It’s an intriguing question, asked by The Scientist magazine: “What if humans were designed to last?” Explaining in the first paragraph that “Charles Darwin, when drafting his theory of evolution, presented imperfections in humans’ anatomic structures and functions as the strongest evidence for his theory,” the authors wonder how a designed human would look different:
Evolution has given humans a beautifully orchestrated set of genetic programs to carry most of us through to sexual maturity [. . . y]et, if the molecular, cellular, and genetic machinery used to conceive, develop, and operate a human were designed rather than the result of evolution, humans would be different and life would look different.
The authors are accepting that evolution has failed to build the immortal human, but believing that humans can, potentially, engineer the human body someday into (hypothetical) immortality.
The authors, then, in no uncertain terms, are looking at these questions through the “lens” of evolutionism; that is, accepting that evolution has failed to build the immortal human, but believing that humans can, potentially, engineer the human body someday into (hypothetical) immortality. Contributing scientists suggest solutions for brain aging, tooth aging, and so forth. In addition, the old canard about the mis-wired eye is brought up (scientist Bruce Carnes refers to “well known engineering flubs in the eye”).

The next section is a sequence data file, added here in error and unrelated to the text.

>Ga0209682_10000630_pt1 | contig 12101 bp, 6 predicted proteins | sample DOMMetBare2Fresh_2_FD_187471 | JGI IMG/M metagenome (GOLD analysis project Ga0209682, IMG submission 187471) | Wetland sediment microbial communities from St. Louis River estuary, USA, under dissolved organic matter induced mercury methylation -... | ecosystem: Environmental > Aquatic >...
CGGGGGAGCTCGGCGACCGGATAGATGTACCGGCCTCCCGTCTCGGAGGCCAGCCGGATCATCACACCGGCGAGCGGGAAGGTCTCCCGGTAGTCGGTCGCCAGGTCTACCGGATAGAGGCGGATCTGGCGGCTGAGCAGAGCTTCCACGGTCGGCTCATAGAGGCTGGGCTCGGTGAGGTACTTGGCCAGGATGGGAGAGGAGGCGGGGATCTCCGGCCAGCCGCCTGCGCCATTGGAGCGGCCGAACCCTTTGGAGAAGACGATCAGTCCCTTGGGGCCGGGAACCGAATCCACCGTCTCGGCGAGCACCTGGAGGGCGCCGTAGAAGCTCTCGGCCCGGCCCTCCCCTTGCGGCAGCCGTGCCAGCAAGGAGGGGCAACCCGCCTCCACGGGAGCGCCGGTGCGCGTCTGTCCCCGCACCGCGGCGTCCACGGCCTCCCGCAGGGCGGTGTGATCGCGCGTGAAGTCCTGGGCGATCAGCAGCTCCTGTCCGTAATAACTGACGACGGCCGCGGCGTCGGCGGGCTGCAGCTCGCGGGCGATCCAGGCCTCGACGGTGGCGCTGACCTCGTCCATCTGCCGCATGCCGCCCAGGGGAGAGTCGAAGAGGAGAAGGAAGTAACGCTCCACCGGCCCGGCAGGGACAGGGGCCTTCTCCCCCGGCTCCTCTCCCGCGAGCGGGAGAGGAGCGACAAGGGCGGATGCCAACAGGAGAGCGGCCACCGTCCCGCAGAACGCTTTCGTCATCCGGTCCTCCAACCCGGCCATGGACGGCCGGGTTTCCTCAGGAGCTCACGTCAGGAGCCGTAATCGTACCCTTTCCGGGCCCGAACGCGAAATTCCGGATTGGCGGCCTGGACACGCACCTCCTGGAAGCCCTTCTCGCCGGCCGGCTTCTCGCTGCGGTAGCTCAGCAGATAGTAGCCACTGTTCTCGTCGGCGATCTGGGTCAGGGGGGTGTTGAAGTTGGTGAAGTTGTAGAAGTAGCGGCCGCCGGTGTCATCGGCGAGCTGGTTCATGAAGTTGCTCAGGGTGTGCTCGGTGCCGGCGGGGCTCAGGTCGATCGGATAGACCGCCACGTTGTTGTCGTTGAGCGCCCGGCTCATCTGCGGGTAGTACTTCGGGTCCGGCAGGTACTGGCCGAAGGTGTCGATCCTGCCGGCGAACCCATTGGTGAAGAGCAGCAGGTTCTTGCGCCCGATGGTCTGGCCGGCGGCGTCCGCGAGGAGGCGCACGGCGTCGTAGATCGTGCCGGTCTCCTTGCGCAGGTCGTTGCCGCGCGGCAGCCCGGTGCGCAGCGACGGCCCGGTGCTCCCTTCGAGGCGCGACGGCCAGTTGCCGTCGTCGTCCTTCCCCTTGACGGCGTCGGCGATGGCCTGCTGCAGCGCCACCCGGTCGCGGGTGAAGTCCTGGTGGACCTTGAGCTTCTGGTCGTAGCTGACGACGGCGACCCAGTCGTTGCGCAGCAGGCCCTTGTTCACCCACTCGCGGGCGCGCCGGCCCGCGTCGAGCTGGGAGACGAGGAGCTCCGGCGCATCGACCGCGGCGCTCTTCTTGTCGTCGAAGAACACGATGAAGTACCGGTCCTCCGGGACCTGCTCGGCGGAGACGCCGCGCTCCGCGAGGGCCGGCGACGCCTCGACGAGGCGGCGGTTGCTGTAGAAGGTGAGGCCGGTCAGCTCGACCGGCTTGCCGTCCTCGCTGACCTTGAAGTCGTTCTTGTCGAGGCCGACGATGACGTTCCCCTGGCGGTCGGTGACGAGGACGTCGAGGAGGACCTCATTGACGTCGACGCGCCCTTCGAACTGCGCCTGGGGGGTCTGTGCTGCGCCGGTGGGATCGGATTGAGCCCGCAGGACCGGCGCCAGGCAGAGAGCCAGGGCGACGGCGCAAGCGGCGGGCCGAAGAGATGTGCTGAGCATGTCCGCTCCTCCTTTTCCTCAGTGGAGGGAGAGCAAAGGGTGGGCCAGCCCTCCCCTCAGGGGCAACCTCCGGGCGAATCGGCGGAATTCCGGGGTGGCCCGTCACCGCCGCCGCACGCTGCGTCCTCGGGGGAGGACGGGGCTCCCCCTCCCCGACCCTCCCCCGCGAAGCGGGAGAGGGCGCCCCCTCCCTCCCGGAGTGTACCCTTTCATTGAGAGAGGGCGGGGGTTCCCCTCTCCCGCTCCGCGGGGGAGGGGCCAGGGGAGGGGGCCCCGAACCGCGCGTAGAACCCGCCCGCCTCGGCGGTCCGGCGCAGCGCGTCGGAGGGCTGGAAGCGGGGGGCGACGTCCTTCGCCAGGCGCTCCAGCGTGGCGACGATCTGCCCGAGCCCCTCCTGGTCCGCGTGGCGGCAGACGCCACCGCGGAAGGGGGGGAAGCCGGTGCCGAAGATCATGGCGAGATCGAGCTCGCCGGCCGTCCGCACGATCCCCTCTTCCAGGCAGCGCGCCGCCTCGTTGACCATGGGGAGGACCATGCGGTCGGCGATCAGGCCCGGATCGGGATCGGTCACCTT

What happens, though, if we look at the mortal and imperfect human body through the lens of biblical thought? We see that the human body was created exactly as God intended it: “very good” (see Genesis 1:27–31). But we also see that in Genesis 3, a great tragedy befell the human race when Adam and Eve sinned, and as a result, the Curse entered the formerly perfect world. And, in blatant opposition to the article in The Scientist, the Genesis account shows that death came to perfectly designed humanity as a result of sin (see Genesis 2:17). The shortcomings of our present world do not show a lack of design; indeed, the “legacy” of design remains and shines through in spite of the Curse (see Romans 1:20). Rather, the shortcomings of this world remind us daily of the penalty for sin: physical and spiritual death—and the need for a Savior.
Remember, if you see a news story that might merit some attention, let us know about it! (Note: if the story originates from the Associated Press, Fox News, MSNBC, the New York Times, or another major national media outlet, we will most likely have already heard about it.) And thanks to all of our readers who have submitted great news tips to us.